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Senate Unanimously Passes Baldwin’s Bipartisan Bill to Support the Health and Wellbeing of Family Caregivers

02.25.20

WASHINGTON, D.C. – The U.S. Senate unanimously passed bipartisan legislation Monday night authored by Senators Tammy Baldwin (D-WI) and Susan Collins (R-ME) to support the health and wellbeing of family caregivers. The Lifespan Respite Care Reauthorization Act of 2019 now awaits consideration by the U.S. House of Representatives.

This bipartisan bill would authorize $10 million annually for the Lifespan Respite Care program from fiscal year 2020 through fiscal year 2024.

“Every day, family caregivers in Wisconsin and across our country tend to the needs of their loved ones,” said Senator Baldwin. “Although this work can be very rewarding, it can also be emotionally and physically challenging. I’m proud to see my bipartisan legislation with Senator Collins win approval from the full Senate. Together, we’re going to help ensure continued funding for the Lifespan Respite Care Program so that our family caregivers can access the support and relief they need.”

“In my conversations with family caregivers, I have found what they need most is respite care, a break from the 24/7 job of caregiving. Caregivers provide an estimated $470 billion in uncompensated care each year. Yet, an astounding 85 percent of caregivers have not received any respite services at all,” said Senator Collins. “Respite care is essential to caregivers as it helps to reduce mental stress and physical health issues they may experience. With Senate passage of our bill, we are one step closer to giving family caregivers and their loved ones the support they need by ensuring that quality respite is available and accessible.”

“Respite programs are essential and should be expanded.  Some caretakers are with their loved ones 24 hours a day. This can be exhausting and lead to poor health for the caretakers and is not helpful for the individual. This law helps families stay together and avoid costly out of home placements,” said Scott Badesch, Executive Director and CEO of the Autism Society of America. “The Autism Society thanks Senators Collins and Baldwin for their leadership on this bipartisan bill to reauthorize this law.”

“The ARCH National Respite Coalition applauds the Senate for passage of the Lifespan Respite Reauthorization Act. We are especially grateful to Senator Collins and Senator Baldwin for championing respite for family caregivers and for ensuring swift Senate action.  Respite has been shown to help alleviate caregiving stress, improve family well-being, and avoid or delay more costly out-of-home placements. The Lifespan Respite Care Program has made respite more available to thousands of family caregivers who would not have had access otherwise.  The program’s flexibility is allowing States to develop innovative solutions to advance access to respite at a time when the need is escalating rapidly. We pledge to work with Senators Collins and Baldwin to make Lifespan Respite available in every state,” said Jill Kagan, Director of the ARCH National Respite Coalition.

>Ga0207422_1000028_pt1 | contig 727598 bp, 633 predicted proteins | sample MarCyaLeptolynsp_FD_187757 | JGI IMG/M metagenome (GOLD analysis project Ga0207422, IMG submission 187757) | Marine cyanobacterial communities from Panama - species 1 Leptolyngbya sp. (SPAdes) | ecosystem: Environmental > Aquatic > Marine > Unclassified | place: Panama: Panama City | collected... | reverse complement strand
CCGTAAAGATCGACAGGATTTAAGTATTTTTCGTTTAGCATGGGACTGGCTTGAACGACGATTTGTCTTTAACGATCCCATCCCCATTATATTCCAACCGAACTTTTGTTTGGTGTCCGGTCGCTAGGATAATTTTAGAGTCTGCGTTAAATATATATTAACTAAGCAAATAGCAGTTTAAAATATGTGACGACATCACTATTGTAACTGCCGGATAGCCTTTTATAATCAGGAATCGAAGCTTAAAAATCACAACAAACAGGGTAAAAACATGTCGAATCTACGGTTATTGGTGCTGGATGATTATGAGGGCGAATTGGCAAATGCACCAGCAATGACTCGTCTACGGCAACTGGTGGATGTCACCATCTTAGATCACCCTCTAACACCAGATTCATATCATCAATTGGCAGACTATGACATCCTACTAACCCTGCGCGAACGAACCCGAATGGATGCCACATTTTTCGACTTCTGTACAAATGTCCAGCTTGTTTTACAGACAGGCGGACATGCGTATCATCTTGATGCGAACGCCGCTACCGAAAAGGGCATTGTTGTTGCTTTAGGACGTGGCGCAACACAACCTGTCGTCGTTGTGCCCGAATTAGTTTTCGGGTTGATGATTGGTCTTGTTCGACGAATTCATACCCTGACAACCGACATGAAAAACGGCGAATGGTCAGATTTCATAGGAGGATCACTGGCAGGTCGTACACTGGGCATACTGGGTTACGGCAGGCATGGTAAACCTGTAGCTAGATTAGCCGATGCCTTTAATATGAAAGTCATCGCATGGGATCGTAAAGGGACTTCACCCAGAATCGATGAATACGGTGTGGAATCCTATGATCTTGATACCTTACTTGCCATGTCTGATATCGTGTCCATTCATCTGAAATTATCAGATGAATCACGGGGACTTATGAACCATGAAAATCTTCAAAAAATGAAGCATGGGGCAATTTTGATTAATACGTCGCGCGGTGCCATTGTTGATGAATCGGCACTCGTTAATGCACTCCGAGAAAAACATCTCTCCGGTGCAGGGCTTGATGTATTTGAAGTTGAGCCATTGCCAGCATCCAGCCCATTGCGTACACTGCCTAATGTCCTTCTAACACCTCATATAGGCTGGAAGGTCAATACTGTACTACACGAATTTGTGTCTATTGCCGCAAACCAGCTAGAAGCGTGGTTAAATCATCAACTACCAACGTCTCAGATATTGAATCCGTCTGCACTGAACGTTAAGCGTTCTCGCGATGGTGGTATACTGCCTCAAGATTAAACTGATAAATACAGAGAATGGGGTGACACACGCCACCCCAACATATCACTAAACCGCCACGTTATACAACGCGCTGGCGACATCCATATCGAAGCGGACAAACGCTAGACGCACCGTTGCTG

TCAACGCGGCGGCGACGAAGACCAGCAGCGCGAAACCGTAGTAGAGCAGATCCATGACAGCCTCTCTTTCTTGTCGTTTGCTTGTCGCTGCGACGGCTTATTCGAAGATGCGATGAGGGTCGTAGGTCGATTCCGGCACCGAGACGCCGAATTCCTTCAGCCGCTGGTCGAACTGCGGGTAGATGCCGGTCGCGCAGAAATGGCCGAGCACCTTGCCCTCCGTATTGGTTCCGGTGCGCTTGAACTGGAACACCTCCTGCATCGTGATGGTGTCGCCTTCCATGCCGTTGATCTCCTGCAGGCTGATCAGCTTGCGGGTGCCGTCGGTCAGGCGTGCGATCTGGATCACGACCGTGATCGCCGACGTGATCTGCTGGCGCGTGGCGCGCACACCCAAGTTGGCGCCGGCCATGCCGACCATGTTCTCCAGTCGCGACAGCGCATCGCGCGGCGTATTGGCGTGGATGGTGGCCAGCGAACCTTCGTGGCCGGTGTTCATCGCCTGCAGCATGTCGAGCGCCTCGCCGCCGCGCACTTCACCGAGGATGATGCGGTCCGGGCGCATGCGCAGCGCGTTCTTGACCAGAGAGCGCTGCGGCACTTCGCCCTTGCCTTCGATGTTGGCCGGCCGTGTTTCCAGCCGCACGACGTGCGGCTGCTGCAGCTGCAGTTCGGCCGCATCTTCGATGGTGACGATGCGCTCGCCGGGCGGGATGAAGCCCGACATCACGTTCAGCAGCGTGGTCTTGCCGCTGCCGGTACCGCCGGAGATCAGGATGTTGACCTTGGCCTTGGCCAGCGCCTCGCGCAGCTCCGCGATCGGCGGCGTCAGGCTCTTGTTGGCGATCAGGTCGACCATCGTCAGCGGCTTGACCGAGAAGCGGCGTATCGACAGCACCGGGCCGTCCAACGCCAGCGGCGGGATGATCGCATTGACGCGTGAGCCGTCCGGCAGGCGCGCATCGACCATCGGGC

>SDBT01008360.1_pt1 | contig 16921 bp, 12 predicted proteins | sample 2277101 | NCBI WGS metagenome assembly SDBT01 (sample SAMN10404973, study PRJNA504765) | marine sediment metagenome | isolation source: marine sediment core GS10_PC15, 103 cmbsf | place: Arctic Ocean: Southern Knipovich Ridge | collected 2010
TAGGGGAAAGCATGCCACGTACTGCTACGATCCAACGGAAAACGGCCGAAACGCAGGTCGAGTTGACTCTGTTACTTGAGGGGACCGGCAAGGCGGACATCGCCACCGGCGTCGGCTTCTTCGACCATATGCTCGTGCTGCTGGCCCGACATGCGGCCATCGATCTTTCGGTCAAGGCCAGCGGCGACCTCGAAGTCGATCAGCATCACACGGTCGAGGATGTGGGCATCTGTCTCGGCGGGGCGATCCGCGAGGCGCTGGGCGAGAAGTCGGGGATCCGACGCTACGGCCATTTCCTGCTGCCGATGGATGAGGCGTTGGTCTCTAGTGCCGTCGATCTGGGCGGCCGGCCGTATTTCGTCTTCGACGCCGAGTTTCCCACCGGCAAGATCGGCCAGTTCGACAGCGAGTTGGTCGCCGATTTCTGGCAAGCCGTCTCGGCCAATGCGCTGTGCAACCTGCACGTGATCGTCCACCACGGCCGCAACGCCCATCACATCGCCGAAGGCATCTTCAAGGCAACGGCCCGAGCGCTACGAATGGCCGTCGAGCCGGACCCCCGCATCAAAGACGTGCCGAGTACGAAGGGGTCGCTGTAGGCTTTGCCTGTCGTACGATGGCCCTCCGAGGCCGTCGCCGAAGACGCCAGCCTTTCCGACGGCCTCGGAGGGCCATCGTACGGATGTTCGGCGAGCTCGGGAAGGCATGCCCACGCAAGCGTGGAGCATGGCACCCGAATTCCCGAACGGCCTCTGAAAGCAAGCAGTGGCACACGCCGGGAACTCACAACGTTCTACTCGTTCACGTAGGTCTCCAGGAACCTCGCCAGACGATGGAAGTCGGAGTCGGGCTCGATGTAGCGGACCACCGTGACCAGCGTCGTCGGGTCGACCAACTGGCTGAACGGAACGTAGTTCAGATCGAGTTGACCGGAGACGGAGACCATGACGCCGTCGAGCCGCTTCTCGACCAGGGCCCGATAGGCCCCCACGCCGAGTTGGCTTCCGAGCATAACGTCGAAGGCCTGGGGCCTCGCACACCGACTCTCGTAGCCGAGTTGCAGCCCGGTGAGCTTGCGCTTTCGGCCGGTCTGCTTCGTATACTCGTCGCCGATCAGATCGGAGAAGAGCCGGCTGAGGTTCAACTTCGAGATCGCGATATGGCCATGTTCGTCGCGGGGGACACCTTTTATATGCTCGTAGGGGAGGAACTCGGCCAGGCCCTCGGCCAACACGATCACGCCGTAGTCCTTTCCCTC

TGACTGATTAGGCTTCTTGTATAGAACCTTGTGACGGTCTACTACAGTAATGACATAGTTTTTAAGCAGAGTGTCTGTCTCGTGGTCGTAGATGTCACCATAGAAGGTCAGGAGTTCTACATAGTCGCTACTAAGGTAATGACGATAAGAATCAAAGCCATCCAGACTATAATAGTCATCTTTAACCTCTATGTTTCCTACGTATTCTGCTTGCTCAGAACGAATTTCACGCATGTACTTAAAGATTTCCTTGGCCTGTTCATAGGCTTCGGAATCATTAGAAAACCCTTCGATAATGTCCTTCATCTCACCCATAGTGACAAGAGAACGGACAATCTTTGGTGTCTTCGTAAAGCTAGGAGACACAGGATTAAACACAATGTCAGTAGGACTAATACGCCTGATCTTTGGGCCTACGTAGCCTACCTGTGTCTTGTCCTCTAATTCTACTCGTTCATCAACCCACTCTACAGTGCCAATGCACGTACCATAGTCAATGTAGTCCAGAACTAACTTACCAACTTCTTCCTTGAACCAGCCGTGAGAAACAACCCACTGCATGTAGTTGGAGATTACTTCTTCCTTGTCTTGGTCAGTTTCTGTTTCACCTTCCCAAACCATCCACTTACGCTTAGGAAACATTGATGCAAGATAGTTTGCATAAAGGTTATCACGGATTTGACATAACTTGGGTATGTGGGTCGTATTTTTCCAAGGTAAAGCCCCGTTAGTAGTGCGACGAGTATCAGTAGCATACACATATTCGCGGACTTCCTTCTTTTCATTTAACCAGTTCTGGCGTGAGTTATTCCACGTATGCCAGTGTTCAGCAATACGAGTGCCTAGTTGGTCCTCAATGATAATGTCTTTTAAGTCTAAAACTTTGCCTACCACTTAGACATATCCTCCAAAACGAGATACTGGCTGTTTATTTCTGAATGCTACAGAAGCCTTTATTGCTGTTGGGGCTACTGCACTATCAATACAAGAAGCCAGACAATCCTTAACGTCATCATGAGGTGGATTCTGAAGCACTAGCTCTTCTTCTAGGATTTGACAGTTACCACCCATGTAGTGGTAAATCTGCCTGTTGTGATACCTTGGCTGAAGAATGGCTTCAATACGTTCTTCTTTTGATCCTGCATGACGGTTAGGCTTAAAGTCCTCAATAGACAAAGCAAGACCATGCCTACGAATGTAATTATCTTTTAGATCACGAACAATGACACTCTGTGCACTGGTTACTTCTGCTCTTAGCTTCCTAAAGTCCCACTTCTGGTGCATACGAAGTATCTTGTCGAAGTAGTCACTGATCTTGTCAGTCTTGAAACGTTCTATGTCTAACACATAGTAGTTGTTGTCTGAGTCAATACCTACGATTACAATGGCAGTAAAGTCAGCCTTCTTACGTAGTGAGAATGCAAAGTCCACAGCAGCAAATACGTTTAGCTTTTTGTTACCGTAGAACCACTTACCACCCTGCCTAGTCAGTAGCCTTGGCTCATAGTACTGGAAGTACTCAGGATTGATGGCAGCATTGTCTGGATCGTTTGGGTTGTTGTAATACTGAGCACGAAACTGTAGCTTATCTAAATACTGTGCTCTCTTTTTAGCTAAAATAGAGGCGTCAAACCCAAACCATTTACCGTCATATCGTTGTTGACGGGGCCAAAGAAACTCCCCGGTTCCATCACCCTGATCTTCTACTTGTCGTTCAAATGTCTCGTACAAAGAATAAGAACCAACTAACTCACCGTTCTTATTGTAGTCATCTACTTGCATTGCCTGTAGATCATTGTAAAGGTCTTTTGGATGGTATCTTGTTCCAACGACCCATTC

A group of 100 national, state and local caregiver and respite organizations across the country have endorsed the Lifespan Respite Care Reauthorization Act of 2019, including AARP, the National Respite Coalition, Autism Society of America, the Arc, and the National Alliance for Caregiving. In Wisconsin, the Greater Wisconsin Agency on Aging Resources, Inc., Inclusa, and the Respite Care Association of Wisconsin support the legislation.

Respite care provides temporary relief to caregivers from their ongoing responsibilities. By protecting the health of caregivers, respite care decreases the need for professional long-term care and allows individuals who require care to remain at home. To date, 37 states have received funding through the Lifespan Respite Care program. The program provides competitive grants to states to establish or enhance statewide respite resources and help ensure that quality respite is available and accessible to all family caregivers.

There are 45 million family caregivers in the United States that provide an estimated $470 billion in uncompensated care each year.



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